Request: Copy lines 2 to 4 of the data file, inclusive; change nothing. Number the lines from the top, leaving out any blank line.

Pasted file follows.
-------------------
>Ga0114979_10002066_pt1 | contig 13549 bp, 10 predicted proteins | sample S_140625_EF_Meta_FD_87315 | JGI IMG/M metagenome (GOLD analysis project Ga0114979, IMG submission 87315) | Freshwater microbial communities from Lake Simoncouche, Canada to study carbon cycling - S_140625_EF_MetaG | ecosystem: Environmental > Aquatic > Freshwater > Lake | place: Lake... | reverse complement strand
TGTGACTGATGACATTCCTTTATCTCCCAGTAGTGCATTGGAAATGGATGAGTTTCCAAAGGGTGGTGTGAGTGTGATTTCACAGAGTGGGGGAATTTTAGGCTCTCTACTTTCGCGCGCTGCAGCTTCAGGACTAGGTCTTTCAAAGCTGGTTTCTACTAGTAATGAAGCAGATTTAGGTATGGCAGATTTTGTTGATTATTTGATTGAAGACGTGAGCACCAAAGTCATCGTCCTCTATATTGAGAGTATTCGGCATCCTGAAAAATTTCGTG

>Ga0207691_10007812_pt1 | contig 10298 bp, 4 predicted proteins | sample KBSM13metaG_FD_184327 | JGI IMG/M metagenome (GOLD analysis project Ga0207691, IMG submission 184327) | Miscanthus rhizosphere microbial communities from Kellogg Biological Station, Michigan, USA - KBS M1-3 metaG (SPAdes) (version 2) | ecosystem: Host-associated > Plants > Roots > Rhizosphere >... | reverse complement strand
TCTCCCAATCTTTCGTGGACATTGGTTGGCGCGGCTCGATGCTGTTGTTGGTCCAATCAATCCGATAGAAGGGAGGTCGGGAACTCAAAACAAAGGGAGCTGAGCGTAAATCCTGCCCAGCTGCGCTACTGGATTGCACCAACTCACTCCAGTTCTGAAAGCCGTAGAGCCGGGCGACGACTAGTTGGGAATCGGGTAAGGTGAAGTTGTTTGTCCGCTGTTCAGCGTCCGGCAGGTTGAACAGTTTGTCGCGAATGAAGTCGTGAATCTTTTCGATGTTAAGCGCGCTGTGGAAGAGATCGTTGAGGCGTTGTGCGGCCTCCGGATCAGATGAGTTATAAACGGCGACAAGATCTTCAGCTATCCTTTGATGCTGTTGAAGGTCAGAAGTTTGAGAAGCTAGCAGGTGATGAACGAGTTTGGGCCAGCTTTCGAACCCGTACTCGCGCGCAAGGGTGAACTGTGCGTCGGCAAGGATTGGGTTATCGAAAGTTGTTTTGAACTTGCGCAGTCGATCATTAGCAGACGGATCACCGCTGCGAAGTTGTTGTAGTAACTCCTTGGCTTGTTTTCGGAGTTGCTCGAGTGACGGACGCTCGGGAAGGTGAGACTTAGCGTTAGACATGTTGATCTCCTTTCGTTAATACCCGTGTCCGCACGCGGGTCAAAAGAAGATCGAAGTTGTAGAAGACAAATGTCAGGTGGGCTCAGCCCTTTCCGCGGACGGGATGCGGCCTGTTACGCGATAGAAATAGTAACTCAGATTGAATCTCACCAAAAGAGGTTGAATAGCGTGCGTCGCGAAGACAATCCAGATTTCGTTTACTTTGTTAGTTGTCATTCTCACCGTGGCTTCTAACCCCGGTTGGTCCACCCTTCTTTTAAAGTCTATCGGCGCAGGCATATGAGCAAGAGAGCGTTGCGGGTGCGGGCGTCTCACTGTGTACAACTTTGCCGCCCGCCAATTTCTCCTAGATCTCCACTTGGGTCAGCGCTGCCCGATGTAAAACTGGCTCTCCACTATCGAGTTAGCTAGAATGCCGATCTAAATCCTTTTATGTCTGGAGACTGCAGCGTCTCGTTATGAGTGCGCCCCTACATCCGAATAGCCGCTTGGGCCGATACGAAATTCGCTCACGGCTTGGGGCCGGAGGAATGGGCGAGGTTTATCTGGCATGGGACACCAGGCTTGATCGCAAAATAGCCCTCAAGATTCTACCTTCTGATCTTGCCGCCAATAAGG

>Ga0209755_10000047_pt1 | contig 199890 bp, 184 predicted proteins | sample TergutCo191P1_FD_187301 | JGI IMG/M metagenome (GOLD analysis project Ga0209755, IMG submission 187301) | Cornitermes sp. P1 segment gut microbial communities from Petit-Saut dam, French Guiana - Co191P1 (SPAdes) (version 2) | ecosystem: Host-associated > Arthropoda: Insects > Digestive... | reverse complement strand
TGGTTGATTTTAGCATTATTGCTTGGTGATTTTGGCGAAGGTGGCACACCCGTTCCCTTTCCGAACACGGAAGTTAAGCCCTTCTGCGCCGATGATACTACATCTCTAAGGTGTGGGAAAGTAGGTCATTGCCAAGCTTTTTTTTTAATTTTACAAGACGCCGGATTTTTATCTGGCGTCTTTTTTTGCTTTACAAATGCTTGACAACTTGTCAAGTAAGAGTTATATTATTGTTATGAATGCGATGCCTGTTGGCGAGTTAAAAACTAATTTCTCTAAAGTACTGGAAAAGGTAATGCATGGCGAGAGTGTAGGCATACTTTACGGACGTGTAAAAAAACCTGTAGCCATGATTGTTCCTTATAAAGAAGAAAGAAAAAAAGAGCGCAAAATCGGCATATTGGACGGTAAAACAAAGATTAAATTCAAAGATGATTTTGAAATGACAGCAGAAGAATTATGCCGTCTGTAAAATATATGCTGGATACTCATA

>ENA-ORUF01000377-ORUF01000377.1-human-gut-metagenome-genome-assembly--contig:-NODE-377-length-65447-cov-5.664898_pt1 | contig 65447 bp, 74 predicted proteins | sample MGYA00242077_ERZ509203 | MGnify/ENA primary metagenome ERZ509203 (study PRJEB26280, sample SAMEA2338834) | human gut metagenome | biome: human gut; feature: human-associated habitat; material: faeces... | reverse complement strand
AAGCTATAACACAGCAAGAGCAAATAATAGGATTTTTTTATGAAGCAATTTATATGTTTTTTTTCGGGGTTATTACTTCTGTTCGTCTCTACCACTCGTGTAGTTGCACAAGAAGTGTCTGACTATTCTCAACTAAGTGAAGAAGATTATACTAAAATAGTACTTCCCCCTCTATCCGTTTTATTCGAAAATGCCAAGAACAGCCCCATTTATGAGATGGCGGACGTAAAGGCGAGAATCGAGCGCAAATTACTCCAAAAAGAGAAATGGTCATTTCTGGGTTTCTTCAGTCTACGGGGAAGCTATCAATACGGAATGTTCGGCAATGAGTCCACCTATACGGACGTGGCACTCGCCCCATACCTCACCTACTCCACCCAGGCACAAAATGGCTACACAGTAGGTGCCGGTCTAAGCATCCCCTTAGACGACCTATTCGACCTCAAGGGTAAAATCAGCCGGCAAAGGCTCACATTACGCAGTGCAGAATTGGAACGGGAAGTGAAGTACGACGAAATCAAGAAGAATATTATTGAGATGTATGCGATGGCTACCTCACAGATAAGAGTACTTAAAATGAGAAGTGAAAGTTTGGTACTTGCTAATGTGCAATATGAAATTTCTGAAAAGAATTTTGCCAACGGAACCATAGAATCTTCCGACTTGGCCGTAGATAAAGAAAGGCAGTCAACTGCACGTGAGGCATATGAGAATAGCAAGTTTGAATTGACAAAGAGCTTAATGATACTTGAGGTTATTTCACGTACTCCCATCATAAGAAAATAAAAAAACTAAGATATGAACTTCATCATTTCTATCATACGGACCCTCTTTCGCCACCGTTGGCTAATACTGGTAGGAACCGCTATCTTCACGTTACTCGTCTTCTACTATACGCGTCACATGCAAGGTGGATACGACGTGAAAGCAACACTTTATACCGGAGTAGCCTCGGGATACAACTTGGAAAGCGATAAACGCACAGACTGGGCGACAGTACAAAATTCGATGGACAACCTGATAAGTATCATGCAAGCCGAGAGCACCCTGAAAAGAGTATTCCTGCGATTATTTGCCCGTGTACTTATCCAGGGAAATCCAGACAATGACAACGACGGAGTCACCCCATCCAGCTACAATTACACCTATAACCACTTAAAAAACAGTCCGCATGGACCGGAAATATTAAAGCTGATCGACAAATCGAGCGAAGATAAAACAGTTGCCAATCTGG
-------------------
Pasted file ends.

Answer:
TGTGACTGATGACATTCCTTTATCTCCCAGTAGTGCATTGGAAATGGATGAGTTTCCAAAGGGTGGTGTGAGTGTGATTTCACAGAGTGGGGGAATTTTAGGCTCTCTACTTTCGCGCGCTGCAGCTTCAGGACTAGGTCTTTCAAAGCTGGTTTCTACTAGTAATGAAGCAGATTTAGGTATGGCAGATTTTGTTGATTATTTGATTGAAGACGTGAGCACCAAAGTCATCGTCCTCTATATTGAGAGTATTCGGCATCCTGAAAAATTTCGTG

>Ga0207691_10007812_pt1 | contig 10298 bp, 4 predicted proteins | sample KBSM13metaG_FD_184327 | JGI IMG/M metagenome (GOLD analysis project Ga0207691, IMG submission 184327) | Miscanthus rhizosphere microbial communities from Kellogg Biological Station, Michigan, USA - KBS M1-3 metaG (SPAdes) (version 2) | ecosystem: Host-associated > Plants > Roots > Rhizosphere >... | reverse complement strand
TCTCCCAATCTTTCGTGGACATTGGTTGGCGCGGCTCGATGCTGTTGTTGGTCCAATCAATCCGATAGAAGGGAGGTCGGGAACTCAAAACAAAGGGAGCTGAGCGTAAATCCTGCCCAGCTGCGCTACTGGATTGCACCAACTCACTCCAGTTCTGAAAGCCGTAGAGCCGGGCGACGACTAGTTGGGAATCGGGTAAGGTGAAGTTGTTTGTCCGCTGTTCAGCGTCCGGCAGGTTGAACAGTTTGTCGCGAATGAAGTCGTGAATCTTTTCGATGTTAAGCGCGCTGTGGAAGAGATCGTTGAGGCGTTGTGCGGCCTCCGGATCAGATGAGTTATAAACGGCGACAAGATCTTCAGCTATCCTTTGATGCTGTTGAAGGTCAGAAGTTTGAGAAGCTAGCAGGTGATGAACGAGTTTGGGCCAGCTTTCGAACCCGTACTCGCGCGCAAGGGTGAACTGTGCGTCGGCAAGGATTGGGTTATCGAAAGTTGTTTTGAACTTGCGCAGTCGATCATTAGCAGACGGATCACCGCTGCGAAGTTGTTGTAGTAACTCCTTGGCTTGTTTTCGGAGTTGCTCGAGTGACGGACGCTCGGGAAGGTGAGACTTAGCGTTAGACATGTTGATCTCCTTTCGTTAATACCCGTGTCCGCACGCGGGTCAAAAGAAGATCGAAGTTGTAGAAGACAAATGTCAGGTGGGCTCAGCCCTTTCCGCGGACGGGATGCGGCCTGTTACGCGATAGAAATAGTAACTCAGATTGAATCTCACCAAAAGAGGTTGAATAGCGTGCGTCGCGAAGACAATCCAGATTTCGTTTACTTTGTTAGTTGTCATTCTCACCGTGGCTTCTAACCCCGGTTGGTCCACCCTTCTTTTAAAGTCTATCGGCGCAGGCATATGAGCAAGAGAGCGTTGCGGGTGCGGGCGTCTCACTGTGTACAACTTTGCCGCCCGCCAATTTCTCCTAGATCTCCACTTGGGTCAGCGCTGCCCGATGTAAAACTGGCTCTCCACTATCGAGTTAGCTAGAATGCCGATCTAAATCCTTTTATGTCTGGAGACTGCAGCGTCTCGTTATGAGTGCGCCCCTACATCCGAATAGCCGCTTGGGCCGATACGAAATTCGCTCACGGCTTGGGGCCGGAGGAATGGGCGAGGTTTATCTGGCATGGGACACCAGGCTTGATCGCAAAATAGCCCTCAAGATTCTACCTTCTGATCTTGCCGCCAATAAGG